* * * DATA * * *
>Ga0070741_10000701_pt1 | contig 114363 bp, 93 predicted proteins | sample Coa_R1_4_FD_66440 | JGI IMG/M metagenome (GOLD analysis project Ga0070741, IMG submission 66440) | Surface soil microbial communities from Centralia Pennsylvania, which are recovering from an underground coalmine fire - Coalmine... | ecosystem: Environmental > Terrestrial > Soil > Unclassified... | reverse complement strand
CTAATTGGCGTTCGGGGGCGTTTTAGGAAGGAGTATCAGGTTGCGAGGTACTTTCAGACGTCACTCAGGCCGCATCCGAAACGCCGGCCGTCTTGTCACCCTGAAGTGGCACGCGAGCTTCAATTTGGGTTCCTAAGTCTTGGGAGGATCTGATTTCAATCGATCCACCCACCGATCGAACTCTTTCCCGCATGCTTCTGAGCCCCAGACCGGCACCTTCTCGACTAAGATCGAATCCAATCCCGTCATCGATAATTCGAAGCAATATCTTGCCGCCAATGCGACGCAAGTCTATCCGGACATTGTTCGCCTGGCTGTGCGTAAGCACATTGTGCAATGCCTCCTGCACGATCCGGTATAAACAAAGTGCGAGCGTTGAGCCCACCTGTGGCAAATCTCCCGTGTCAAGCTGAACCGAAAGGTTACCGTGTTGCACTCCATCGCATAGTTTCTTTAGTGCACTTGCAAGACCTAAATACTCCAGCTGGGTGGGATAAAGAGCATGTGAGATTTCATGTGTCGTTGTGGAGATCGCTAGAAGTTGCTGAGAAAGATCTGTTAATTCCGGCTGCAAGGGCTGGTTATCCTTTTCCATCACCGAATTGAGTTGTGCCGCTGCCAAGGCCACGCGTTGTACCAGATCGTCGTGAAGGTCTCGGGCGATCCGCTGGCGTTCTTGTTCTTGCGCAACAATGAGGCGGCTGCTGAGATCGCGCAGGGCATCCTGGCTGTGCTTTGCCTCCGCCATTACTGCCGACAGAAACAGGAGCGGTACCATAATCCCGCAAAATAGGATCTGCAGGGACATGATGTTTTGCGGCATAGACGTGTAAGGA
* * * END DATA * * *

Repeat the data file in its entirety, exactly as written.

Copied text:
>Ga0070741_10000701_pt1 | contig 114363 bp, 93 predicted proteins | sample Coa_R1_4_FD_66440 | JGI IMG/M metagenome (GOLD analysis project Ga0070741, IMG submission 66440) | Surface soil microbial communities from Centralia Pennsylvania, which are recovering from an underground coalmine fire - Coalmine... | ecosystem: Environmental > Terrestrial > Soil > Unclassified... | reverse complement strand
CTAATTGGCGTTCGGGGGCGTTTTAGGAAGGAGTATCAGGTTGCGAGGTACTTTCAGACGTCACTCAGGCCGCATCCGAAACGCCGGCCGTCTTGTCACCCTGAAGTGGCACGCGAGCTTCAATTTGGGTTCCTAAGTCTTGGGAGGATCTGATTTCAATCGATCCACCCACCGATCGAACTCTTTCCCGCATGCTTCTGAGCCCCAGACCGGCACCTTCTCGACTAAGATCGAATCCAATCCCGTCATCGATAATTCGAAGCAATATCTTGCCGCCAATGCGACGCAAGTCTATCCGGACATTGTTCGCCTGGCTGTGCGTAAGCACATTGTGCAATGCCTCCTGCACGATCCGGTATAAACAAAGTGCGAGCGTTGAGCCCACCTGTGGCAAATCTCCCGTGTCAAGCTGAACCGAAAGGTTACCGTGTTGCACTCCATCGCATAGTTTCTTTAGTGCACTTGCAAGACCTAAATACTCCAGCTGGGTGGGATAAAGAGCATGTGAGATTTCATGTGTCGTTGTGGAGATCGCTAGAAGTTGCTGAGAAAGATCTGTTAATTCCGGCTGCAAGGGCTGGTTATCCTTTTCCATCACCGAATTGAGTTGTGCCGCTGCCAAGGCCACGCGTTGTACCAGATCGTCGTGAAGGTCTCGGGCGATCCGCTGGCGTTCTTGTTCTTGCGCAACAATGAGGCGGCTGCTGAGATCGCGCAGGGCATCCTGGCTGTGCTTTGCCTCCGCCATTACTGCCGACAGAAACAGGAGCGGTACCATAATCCCGCAAAATAGGATCTGCAGGGACATGATGTTTTGCGGCATAGACGTGTAAGGA